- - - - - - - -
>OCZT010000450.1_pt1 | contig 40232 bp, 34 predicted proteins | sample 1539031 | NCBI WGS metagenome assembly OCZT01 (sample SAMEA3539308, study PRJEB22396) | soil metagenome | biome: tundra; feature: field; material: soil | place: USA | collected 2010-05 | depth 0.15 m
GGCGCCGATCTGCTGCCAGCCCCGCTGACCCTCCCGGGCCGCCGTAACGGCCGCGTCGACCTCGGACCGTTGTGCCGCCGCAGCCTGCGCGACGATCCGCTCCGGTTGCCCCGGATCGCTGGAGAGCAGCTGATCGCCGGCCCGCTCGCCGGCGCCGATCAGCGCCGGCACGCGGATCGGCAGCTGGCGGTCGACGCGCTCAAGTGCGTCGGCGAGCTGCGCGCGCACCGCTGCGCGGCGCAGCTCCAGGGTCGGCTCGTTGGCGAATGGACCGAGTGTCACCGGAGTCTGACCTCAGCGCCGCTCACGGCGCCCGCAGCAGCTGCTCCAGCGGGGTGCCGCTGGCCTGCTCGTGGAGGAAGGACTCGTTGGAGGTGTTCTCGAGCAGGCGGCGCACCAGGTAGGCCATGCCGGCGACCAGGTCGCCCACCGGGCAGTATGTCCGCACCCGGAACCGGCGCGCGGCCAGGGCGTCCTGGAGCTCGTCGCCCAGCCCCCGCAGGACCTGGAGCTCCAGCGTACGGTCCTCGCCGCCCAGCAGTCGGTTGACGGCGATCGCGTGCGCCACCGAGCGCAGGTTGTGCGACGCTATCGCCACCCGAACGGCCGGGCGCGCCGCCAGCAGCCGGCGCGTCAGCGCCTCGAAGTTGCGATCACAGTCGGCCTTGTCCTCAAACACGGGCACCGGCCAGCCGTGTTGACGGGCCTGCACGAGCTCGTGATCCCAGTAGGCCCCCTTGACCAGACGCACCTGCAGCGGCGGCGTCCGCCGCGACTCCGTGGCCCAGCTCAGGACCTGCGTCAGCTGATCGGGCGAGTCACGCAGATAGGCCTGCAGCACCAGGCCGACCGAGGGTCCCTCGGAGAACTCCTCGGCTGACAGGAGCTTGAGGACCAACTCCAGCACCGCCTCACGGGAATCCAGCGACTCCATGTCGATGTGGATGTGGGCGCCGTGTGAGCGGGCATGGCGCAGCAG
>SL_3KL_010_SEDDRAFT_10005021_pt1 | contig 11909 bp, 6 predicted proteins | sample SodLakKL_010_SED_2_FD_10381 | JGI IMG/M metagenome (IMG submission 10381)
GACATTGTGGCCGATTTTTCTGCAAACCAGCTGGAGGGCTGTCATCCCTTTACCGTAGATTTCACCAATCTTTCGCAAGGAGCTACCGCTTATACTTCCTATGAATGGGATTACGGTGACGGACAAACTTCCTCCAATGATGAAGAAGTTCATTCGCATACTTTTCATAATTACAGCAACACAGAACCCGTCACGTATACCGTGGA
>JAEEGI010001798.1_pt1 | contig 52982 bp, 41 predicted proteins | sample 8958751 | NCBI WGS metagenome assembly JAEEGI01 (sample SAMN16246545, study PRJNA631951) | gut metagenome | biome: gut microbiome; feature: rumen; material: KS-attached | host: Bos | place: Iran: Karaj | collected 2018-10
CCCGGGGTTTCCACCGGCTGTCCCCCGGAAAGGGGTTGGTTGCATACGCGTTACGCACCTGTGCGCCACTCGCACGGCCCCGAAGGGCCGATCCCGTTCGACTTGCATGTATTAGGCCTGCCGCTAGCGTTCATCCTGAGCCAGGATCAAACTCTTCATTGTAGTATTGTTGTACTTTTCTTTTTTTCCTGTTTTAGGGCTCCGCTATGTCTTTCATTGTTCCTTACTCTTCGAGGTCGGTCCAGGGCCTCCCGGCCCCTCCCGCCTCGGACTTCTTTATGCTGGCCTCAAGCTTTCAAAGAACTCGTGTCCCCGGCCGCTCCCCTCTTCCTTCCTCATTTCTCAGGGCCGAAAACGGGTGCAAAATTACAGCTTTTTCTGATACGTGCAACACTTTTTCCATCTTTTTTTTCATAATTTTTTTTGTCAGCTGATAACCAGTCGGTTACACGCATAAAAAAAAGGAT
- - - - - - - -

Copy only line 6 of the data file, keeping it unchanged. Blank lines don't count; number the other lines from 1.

CCCGGGGTTTCCACCGGCTGTCCCCCGGAAAGGGGTTGGTTGCATACGCGTTACGCACCTGTGCGCCACTCGCACGGCCCCGAAGGGCCGATCCCGTTCGACTTGCATGTATTAGGCCTGCCGCTAGCGTTCATCCTGAGCCAGGATCAAACTCTTCATTGTAGTATTGTTGTACTTTTCTTTTTTTCCTGTTTTAGGGCTCCGCTATGTCTTTCATTGTTCCTTACTCTTCGAGGTCGGTCCAGGGCCTCCCGGCCCCTCCCGCCTCGGACTTCTTTATGCTGGCCTCAAGCTTTCAAAGAACTCGTGTCCCCGGCCGCTCCCCTCTTCCTTCCTCATTTCTCAGGGCCGAAAACGGGTGCAAAATTACAGCTTTTTCTGATACGTGCAACACTTTTTCCATCTTTTTTTTCATAATTTTTTTTGTCAGCTGATAACCAGTCGGTTACACGCATAAAAAAAAGGAT